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An incisive study of homosexuality in traditional and modern African cultures challenges the idea of African-American heterosexuality in a collection of essays that discuss woman-woman marriages, male homosexuality in West Africa, alternative gender identities among the Swahili, and homosexual portrayals in contemporary African literature. Original.
Claims concerning the presence and status of homosexuality in historic African cultures have become central points of contention in debates among contemporary African Americans. Some of those involved in the debate have even asserted that the original languages of Africa contained no words for gay or lesbian, therefore concluding that they did not exist. This text offers a balanced work on African sexuality, and contains perspectives from the fields of anthropology and history, along with extensive evidence from ethnographic and literary sources. The essays explore such topics as woman woman marriages, early reports of Malagasy berdaches, male homosexuality in contemporary West Africa, alternative gender identities among the Swahili, the regulation of sexuality in colonial Zimbabwe, and the portrayals of homosexuality in modern African literature.
Challenging the received orthodoxies of social anthropology, Ifi Amadiume argues that in precolonial society, sex and gender did not necessarily coincide. Examining the structures that enabled women to achieve power, she shows that roles were neither rigidly masculinized nor feminized. Economic changes in colonial times undermined women’s status and reduced their political role and Dr Amadiume maintains, patriarchal tendencies introduced by colonialism persist today, to the detriment of women. Critical of the chauvinist stereotypes established by colonial anthropology, the author stresses the importance of recognizing women’s economic activities as as essential basis of their power. She is also critical of those western feminists who, when relating to African women, tend to accept the same outmoded projections.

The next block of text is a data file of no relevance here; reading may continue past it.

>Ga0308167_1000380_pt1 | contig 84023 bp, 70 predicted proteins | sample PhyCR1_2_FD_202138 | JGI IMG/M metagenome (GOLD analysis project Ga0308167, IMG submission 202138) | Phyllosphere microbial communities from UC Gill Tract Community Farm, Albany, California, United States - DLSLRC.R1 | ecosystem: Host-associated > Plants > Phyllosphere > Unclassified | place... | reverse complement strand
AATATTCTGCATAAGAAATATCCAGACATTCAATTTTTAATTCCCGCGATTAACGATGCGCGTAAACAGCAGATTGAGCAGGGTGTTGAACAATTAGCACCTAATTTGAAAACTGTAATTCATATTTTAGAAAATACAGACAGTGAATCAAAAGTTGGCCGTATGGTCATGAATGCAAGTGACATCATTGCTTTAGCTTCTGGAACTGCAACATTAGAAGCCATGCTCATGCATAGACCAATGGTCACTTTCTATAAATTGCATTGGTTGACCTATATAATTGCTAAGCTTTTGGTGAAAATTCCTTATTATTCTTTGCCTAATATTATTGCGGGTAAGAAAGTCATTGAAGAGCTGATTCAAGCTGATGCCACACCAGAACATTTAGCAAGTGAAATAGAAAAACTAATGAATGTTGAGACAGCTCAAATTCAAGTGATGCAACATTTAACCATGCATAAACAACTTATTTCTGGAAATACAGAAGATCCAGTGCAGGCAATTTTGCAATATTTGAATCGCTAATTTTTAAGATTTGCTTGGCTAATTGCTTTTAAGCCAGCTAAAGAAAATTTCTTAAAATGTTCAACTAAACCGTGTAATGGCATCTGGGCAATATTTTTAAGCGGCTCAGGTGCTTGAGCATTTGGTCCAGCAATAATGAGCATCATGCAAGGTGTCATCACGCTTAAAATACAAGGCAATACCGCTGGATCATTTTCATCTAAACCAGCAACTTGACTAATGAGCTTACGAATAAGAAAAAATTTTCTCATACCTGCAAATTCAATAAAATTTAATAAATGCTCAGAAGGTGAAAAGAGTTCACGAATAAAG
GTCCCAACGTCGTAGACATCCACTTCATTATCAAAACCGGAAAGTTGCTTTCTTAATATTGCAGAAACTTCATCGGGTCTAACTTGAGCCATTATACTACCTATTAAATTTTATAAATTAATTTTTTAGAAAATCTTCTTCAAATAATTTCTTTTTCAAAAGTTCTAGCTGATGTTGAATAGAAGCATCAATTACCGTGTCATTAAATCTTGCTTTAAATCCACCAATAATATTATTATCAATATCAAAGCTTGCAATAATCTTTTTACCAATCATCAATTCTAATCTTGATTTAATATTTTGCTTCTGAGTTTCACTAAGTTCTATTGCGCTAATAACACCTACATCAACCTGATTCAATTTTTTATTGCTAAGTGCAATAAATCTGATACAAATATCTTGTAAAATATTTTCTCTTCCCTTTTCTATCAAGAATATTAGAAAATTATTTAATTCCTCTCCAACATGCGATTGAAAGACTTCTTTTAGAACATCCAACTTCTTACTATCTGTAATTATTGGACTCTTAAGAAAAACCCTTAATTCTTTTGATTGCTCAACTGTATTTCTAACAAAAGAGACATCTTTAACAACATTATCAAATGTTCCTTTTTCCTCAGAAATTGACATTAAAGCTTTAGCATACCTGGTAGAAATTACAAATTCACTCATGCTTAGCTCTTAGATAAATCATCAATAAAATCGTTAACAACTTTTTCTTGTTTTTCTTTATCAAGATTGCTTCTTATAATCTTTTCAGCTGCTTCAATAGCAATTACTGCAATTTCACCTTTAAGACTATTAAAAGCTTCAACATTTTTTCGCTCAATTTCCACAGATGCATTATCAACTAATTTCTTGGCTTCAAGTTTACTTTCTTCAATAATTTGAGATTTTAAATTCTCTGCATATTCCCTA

Breathtaking in its historical and geographical scope, this book provides a sweeping examination of the construction of male and female homosexualities, stressing both the variability of the forms same-sex desire can take and the key recurring patterns it has formed throughout history. "[An] indispensable resource on same-sex sexual relationships and their social contexts. . . . Essential reading." —Choice "[P]romises to deliver a lot, and even more extraordinarily succeeds in its lofty aims. . . . [O]riginal and refreshing. . . . [A] sensational book, part of what I see emerging as a new commonsense revolution within academe." —Kevin White, International Gay and Lesbian Review
The author traces the misapplication of Western, body-oriented concepts of gender through the history of gender discourses in Yoruba studies. THE INVENTION OF WOMEN demonstrates that biology as a rationale for organizing the social world is a Western construction not applicable in Yoruban culture where social organization was determined by relative age.